In 1971, famed conductor Zubin Mehta took the Israel Philharmonic Orchestra on its first post-Holocaust trip to Germany and led them in “Hatikvah” as one of the encores. Ten years later in Tel Aviv, he was the first to lead the orchestra in performing music by Wagner, Hitler’s favorite composer, leading to fistfights in the audience. In 2010, he took the orchestra to the Gaza border to perform on behalf of captured Israeli soldier Gilad Shalit.
Mehta, who has announced he will step down from his post in October 2019, is more than a musical leader in Israeli society. He also has been one of the leading cultural forces in modern Israeli history.
Those dual roles are examined in the 2016 documentary “Good Thoughts, Good Words, Good Deeds: The Conductor Zubin Mehta,” the closing-night offering in the Silicon Valley Jewish Film Festival, which will open Oct. 14 and run through Nov. 11.
Now in its 27th year, the festival will feature 29 films. The opening-night film is the 2017 documentary “Sammy Davis Jr.: I’ve Gotta Be Me,” which will be followed by an appearance with Manny Davis, the actor’s son.
The festival also will feature the Northern California premiere of “Standing Up,” a 2018 documentary that follows the struggles that three comedians face in their efforts to achieve stardom. One of them, David Finkelstein, an Orthodox Jew, will take part in a post-screening discussion.
Another world-renowned musician, Israeli violinist Itzhak Perlman, is the subject of “Itzhak,” a 2017 documentary that won jury prizes earlier this year in Jewish film festivals in Miami and Atlanta.
“Remember Baghdad,” a 2016 documentary that tells the story of Iraq via a Jewish perspective, will be making its West Coast debut in the festival. A panel discussion after the film will be led by Abraham D. Sofaer, a former federal judge, a legal adviser to the State Department from 1985 to 1990 and a senior fellow at the Hoover Institution at Stanford University.
The festival will present 45 public screenings, with 18 at the Oshman Family JCC in Palo Alto and 27 at the AMC Saratoga 14, a cinema located in the El Paseo de Saratoga shopping plaza in San Jose. In addition, there will be three screenings for students and one at Chai House, a senior living facility in San Jose.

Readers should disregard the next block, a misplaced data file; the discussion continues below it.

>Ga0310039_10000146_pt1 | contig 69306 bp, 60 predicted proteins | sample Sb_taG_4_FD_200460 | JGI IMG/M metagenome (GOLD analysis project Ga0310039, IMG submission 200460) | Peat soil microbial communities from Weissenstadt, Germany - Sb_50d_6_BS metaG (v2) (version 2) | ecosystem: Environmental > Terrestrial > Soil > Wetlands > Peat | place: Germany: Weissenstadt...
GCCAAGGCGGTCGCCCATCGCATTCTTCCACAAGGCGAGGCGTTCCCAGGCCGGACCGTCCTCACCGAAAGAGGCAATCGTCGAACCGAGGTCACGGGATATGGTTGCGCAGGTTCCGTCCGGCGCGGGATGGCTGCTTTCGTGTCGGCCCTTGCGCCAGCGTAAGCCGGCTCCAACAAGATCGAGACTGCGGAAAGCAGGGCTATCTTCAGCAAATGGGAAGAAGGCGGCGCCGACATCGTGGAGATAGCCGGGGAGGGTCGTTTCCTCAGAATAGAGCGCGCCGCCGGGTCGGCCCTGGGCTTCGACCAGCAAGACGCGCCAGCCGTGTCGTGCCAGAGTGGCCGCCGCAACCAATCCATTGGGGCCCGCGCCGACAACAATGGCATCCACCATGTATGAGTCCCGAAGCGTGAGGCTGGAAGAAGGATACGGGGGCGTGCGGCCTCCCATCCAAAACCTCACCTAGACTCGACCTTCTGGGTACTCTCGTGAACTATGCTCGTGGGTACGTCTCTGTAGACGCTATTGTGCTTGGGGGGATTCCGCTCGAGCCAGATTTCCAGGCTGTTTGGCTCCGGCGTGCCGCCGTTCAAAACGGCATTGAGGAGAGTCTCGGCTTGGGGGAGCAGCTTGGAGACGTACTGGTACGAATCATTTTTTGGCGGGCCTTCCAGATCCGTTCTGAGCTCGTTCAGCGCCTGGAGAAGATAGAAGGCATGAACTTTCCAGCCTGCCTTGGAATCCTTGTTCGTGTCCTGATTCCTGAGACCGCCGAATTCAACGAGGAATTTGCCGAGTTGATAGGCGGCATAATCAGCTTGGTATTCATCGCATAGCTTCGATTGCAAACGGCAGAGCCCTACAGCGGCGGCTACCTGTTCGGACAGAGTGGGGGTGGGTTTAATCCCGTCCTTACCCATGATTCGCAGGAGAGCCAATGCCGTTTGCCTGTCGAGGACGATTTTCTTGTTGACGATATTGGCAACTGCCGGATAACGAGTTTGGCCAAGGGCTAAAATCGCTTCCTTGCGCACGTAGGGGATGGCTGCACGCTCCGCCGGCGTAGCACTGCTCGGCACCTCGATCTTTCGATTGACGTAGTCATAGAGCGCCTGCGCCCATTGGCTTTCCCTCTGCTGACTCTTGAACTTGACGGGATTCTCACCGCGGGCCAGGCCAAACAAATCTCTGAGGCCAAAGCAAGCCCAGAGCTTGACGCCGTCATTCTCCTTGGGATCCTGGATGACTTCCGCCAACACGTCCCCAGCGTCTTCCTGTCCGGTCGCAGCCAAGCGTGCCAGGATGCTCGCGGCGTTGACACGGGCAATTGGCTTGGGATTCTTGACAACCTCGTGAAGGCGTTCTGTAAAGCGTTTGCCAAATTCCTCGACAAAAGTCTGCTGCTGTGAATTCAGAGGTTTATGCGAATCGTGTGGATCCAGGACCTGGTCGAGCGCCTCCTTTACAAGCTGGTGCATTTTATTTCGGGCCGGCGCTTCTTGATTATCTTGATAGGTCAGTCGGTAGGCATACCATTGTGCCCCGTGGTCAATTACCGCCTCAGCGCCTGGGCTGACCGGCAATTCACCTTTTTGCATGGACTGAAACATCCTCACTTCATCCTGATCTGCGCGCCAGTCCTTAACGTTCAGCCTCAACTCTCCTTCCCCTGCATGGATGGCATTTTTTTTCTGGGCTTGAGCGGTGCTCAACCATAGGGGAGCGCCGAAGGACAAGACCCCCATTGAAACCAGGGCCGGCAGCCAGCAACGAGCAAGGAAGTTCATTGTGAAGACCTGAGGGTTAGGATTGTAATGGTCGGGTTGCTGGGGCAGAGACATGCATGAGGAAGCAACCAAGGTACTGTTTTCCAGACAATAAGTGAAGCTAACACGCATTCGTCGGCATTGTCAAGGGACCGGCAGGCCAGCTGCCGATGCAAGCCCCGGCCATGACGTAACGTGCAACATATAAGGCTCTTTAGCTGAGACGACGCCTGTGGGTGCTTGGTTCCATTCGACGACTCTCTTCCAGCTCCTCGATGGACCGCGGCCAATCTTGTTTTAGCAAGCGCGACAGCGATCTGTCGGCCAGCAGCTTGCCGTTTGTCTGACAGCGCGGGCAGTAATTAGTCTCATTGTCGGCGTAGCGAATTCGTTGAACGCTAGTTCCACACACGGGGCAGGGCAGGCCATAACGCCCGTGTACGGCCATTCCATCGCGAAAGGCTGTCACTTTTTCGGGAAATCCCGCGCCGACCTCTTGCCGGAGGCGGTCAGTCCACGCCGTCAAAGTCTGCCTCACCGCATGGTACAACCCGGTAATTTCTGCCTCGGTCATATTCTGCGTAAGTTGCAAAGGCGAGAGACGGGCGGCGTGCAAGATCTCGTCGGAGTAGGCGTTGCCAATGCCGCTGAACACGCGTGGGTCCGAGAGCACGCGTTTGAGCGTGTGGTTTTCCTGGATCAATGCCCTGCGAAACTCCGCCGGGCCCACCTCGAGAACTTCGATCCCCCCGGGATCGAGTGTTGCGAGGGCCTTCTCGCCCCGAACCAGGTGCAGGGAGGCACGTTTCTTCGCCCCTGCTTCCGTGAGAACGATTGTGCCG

The 89-minute film on Mehta is a hagiography that features orchestra members and administrators praising the musical talent and humanity of Mehta — such as pianist Yuja Wang saying the maestro is “like the embodiment of music itself.”
It is a lush and elegant film that shows Mehta conducting works by Gustav Mahler, Mozart and Brahms (and others) and traveling with orchestras to places such as Beijing, his native India and war-torn Sarajevo, where, in 1994, he conducted Mozart’s Requiem in a bombed-out library — reportedly causing a temporary break in the Bosnian War.
It focuses on his time with the Israeli Philharmonic Orchestra (1960s to present), the Los Angeles Philharmonic (1962 to 1978) and the Maggio Musicale Fiorentino in Italy (since 1985). Surprisingly, it almost entirely ignores his 1978 to 1991 tenure as music director of the New York Philharmonic. Mehta turned 82 this year.
Though the film touches only lightly on Israeli politics, it does highlight several groundbreaking decisions by Mehta — such as taking the IPO to postwar Germany when some orchestra members were Holocaust survivors. Chaim Taub, the IPO’s concertmaster from 1959 to 1987, says in the film that his violin was soaked with his tears when Mehta conducted “Hatikvah” in Germany.
“That was just my chutzpah,” explains Mehta, speaking in German, as he does in most of his interviews in the film (there are English subtitles when he does).
In 1981, he broke with Israeli tradition and performed music composed by Richard Wagner, an anti-Semite and a favorite of the Nazis. Audience members screamed out and some fights broke out in the auditorium. A member of the Israeli Knesset, Dov Shilansky, proclaimed “Indian, go home,” according to the film. The following day, Mehta was made the IPO’s music director for life.
“He was here in the ’67 war [Six-Day War], he was here in the ’73 war [Yom Kippur War], he was here in the Gulf War,” Avi Shoshani, secretary general of the IPO, says in the film. “He is part of the history of this country. Happy moments and heroic moments and difficult moments.”
The film will be shown at 6 p.m. Nov. 11 at the Oshman Family JCC, a couple of weeks after Mehta brings the IPO to Davies Symphony Hall in San Francisco on Oct. 31 as one of seven stops on its tour of North America. He has conducted more than 3,000 concerts with the IPO.